Munakataite, Pb2Cu2(Se4+O3)(SO4)(OH)4, has been found in association with a variety of rare secondary Te minerals at Otto Mountain, San Bernardino County, California, USA. It is very rare and occurs as subparallel bundles of blue needles up to 1 mm long. Electron microprobe analyses provided the empirical formula Pb1.96Cu1.60[(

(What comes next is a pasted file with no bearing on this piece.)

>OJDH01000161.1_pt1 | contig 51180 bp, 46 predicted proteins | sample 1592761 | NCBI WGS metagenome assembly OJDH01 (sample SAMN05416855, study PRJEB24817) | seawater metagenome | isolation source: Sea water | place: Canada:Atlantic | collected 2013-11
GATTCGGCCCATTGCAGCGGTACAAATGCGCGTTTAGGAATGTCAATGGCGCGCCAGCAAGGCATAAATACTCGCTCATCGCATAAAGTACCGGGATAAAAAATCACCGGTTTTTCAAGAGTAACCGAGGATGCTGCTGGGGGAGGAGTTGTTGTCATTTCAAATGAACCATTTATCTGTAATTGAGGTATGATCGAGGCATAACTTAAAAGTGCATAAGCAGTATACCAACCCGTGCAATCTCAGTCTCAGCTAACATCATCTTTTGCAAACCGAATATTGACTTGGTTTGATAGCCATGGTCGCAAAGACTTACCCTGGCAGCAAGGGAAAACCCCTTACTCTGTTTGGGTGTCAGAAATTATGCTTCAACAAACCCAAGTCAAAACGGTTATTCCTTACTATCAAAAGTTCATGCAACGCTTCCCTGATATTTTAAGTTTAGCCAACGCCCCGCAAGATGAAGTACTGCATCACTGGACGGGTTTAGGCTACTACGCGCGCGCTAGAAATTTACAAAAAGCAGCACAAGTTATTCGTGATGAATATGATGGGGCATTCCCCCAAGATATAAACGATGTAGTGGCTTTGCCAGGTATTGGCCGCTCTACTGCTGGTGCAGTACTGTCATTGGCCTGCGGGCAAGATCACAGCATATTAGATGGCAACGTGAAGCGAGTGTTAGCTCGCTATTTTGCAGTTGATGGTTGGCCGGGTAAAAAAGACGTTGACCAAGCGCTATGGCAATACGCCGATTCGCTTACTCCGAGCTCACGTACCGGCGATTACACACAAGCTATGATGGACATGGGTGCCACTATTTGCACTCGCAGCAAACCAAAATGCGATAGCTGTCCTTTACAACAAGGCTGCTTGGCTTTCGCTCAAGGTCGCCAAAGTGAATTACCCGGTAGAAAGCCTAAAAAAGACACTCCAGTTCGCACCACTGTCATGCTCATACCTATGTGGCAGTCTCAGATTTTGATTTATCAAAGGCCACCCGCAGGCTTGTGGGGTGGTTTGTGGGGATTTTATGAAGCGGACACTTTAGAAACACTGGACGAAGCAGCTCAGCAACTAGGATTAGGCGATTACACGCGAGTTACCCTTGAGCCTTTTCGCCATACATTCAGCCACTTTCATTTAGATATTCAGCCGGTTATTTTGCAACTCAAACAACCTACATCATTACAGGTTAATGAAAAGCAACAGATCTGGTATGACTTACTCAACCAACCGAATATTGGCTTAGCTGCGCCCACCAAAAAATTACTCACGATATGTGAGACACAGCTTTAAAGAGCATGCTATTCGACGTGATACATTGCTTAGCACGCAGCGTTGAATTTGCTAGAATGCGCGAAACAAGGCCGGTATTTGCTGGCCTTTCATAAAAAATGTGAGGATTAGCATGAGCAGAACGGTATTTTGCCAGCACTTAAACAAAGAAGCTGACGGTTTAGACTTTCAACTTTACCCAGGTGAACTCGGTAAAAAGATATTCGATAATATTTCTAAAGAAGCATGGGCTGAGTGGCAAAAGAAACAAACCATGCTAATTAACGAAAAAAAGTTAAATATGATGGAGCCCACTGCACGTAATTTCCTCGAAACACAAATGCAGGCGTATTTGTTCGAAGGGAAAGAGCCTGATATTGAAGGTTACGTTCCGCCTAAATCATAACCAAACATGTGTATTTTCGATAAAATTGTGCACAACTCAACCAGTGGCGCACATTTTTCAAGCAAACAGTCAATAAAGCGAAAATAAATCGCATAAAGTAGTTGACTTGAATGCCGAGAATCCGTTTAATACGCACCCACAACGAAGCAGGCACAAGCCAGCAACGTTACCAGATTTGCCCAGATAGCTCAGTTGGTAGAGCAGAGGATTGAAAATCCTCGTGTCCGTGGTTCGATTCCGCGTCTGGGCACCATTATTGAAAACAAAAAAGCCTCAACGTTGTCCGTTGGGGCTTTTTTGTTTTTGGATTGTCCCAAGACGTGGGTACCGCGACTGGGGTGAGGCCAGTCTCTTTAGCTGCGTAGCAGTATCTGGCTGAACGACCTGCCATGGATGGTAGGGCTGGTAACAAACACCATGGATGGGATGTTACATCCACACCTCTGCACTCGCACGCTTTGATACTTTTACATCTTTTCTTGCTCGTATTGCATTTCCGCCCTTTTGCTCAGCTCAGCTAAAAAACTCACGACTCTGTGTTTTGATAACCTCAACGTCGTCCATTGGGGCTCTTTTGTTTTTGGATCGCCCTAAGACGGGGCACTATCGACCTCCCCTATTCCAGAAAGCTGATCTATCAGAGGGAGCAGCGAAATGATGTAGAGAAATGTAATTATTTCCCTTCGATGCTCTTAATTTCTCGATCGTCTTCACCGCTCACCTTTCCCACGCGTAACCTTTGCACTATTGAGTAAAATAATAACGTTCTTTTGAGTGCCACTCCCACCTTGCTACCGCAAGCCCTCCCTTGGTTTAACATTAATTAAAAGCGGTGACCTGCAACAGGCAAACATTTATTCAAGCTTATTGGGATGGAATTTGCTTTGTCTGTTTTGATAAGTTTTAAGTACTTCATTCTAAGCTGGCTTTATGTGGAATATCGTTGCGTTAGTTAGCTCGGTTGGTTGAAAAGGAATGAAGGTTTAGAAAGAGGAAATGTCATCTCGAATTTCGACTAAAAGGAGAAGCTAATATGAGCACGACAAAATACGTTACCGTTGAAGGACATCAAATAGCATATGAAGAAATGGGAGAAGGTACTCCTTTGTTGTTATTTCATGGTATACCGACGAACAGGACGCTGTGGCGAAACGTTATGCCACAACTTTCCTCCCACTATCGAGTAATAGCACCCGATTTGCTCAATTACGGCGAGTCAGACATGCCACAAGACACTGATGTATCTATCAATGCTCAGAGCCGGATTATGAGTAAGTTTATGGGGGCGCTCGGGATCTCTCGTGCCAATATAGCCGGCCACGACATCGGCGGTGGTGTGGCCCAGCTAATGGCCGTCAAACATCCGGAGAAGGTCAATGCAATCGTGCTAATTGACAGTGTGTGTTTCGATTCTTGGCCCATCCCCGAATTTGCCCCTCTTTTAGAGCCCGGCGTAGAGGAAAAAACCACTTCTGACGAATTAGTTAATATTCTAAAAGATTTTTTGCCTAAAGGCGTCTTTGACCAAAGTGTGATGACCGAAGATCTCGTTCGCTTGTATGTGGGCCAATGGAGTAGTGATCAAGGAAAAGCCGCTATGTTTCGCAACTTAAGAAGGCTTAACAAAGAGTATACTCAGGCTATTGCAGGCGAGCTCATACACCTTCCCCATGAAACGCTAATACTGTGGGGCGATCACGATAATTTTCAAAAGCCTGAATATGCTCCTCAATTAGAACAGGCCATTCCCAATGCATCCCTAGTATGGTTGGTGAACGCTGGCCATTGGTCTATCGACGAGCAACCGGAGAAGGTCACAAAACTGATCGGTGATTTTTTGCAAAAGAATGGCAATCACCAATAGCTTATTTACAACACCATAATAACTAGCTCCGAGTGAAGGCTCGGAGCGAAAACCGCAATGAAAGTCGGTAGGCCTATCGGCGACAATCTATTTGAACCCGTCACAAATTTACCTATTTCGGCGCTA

S0.11)Σ1O3](SO4)[(OH)3.34(H2O)0.66]Σ4. Munakataite is monoclinic, space group P21/m, with cell parameters a = 9.8023(26), b = 5.6751(14), c = 9.2811(25) Å, β = 102.443(6), V = 504.2(2) Å3 and Z = 2. The crystal structure, solved by direct methods and refined to R1 = 0.0308 for 544 Fo > 4σF reflections, consists of Jahn-Teller-distorted Cu2+O6 square bipyramids, which form chains along b by sharing trans edges across their square planes. The chains are decorated by SO4 tetrahedra and Se4+O3 pyramids, which bond to apical corners of adjacent bipyramids. The chains are linked to one another via bonds to two different PbO9 polyhedra, only one of which exhibits one-sided coordination typical of Pb2+ with a stereochemically active 6s2 lone-electron-pair. Munakataite is isostructural with schmiederite and the structure is closely related to that of linarite.

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